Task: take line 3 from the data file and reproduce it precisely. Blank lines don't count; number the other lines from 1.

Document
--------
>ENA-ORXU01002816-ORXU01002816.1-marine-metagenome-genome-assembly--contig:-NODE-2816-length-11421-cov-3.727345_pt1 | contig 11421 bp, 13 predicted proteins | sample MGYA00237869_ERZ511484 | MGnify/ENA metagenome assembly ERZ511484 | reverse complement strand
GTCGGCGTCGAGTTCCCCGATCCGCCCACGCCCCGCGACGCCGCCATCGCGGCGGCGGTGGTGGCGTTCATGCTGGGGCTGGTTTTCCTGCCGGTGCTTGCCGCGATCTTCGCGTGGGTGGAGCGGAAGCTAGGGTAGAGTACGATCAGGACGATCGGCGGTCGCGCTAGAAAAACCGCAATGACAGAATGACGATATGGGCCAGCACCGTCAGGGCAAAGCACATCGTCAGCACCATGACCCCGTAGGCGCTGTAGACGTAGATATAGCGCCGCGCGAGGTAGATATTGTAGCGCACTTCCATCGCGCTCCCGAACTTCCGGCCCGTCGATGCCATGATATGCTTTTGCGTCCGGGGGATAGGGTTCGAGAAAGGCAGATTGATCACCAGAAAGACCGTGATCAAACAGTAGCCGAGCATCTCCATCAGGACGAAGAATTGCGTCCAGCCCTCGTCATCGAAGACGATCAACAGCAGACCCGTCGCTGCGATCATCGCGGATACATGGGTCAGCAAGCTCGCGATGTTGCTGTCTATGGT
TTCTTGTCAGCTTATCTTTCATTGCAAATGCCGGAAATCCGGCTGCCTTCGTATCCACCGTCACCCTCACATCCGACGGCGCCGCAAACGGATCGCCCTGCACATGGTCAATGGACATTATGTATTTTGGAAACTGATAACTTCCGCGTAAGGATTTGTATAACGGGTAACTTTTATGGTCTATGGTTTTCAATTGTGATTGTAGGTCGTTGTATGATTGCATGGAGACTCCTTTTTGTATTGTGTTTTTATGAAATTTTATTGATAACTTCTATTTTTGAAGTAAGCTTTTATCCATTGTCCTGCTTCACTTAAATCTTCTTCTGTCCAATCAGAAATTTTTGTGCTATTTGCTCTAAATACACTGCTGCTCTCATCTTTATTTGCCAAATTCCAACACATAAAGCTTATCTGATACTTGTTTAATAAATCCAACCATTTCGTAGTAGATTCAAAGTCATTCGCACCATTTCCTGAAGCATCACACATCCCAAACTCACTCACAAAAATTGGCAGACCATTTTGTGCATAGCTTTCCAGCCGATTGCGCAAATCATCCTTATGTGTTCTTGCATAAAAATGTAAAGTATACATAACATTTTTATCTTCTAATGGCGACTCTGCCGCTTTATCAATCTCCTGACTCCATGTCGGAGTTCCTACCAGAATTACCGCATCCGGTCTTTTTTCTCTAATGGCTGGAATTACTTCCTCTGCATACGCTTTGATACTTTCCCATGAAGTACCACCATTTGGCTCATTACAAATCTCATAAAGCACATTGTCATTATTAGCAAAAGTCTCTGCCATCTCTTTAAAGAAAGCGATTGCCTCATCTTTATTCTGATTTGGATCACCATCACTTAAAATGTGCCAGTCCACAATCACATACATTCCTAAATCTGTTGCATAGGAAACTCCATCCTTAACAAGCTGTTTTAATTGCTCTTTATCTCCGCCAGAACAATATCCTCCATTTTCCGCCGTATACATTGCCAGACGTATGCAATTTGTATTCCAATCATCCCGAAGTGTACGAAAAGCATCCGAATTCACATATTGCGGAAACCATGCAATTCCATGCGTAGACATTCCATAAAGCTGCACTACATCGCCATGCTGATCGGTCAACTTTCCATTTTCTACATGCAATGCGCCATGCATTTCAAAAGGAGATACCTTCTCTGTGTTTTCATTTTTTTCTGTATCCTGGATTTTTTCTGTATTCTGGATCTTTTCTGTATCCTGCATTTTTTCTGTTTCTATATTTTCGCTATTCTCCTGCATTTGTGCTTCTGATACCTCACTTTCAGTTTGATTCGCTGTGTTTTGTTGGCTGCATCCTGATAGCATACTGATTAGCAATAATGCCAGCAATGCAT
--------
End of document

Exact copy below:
TTCTTGTCAGCTTATCTTTCATTGCAAATGCCGGAAATCCGGCTGCCTTCGTATCCACCGTCACCCTCACATCCGACGGCGCCGCAAACGGATCGCCCTGCACATGGTCAATGGACATTATGTATTTTGGAAACTGATAACTTCCGCGTAAGGATTTGTATAACGGGTAACTTTTATGGTCTATGGTTTTCAATTGTGATTGTAGGTCGTTGTATGATTGCATGGAGACTCCTTTTTGTATTGTGTTTTTATGAAATTTTATTGATAACTTCTATTTTTGAAGTAAGCTTTTATCCATTGTCCTGCTTCACTTAAATCTTCTTCTGTCCAATCAGAAATTTTTGTGCTATTTGCTCTAAATACACTGCTGCTCTCATCTTTATTTGCCAAATTCCAACACATAAAGCTTATCTGATACTTGTTTAATAAATCCAACCATTTCGTAGTAGATTCAAAGTCATTCGCACCATTTCCTGAAGCATCACACATCCCAAACTCACTCACAAAAATTGGCAGACCATTTTGTGCATAGCTTTCCAGCCGATTGCGCAAATCATCCTTATGTGTTCTTGCATAAAAATGTAAAGTATACATAACATTTTTATCTTCTAATGGCGACTCTGCCGCTTTATCAATCTCCTGACTCCATGTCGGAGTTCCTACCAGAATTACCGCATCCGGTCTTTTTTCTCTAATGGCTGGAATTACTTCCTCTGCATACGCTTTGATACTTTCCCATGAAGTACCACCATTTGGCTCATTACAAATCTCATAAAGCACATTGTCATTATTAGCAAAAGTCTCTGCCATCTCTTTAAAGAAAGCGATTGCCTCATCTTTATTCTGATTTGGATCACCATCACTTAAAATGTGCCAGTCCACAATCACATACATTCCTAAATCTGTTGCATAGGAAACTCCATCCTTAACAAGCTGTTTTAATTGCTCTTTATCTCCGCCAGAACAATATCCTCCATTTTCCGCCGTATACATTGCCAGACGTATGCAATTTGTATTCCAATCATCCCGAAGTGTACGAAAAGCATCCGAATTCACATATTGCGGAAACCATGCAATTCCATGCGTAGACATTCCATAAAGCTGCACTACATCGCCATGCTGATCGGTCAACTTTCCATTTTCTACATGCAATGCGCCATGCATTTCAAAAGGAGATACCTTCTCTGTGTTTTCATTTTTTTCTGTATCCTGGATTTTTTCTGTATTCTGGATCTTTTCTGTATCCTGCATTTTTTCTGTTTCTATATTTTCGCTATTCTCCTGCATTTGTGCTTCTGATACCTCACTTTCAGTTTGATTCGCTGTGTTTTGTTGGCTGCATCCTGATAGCATACTGATTAGCAATAATGCCAGCAATGCAT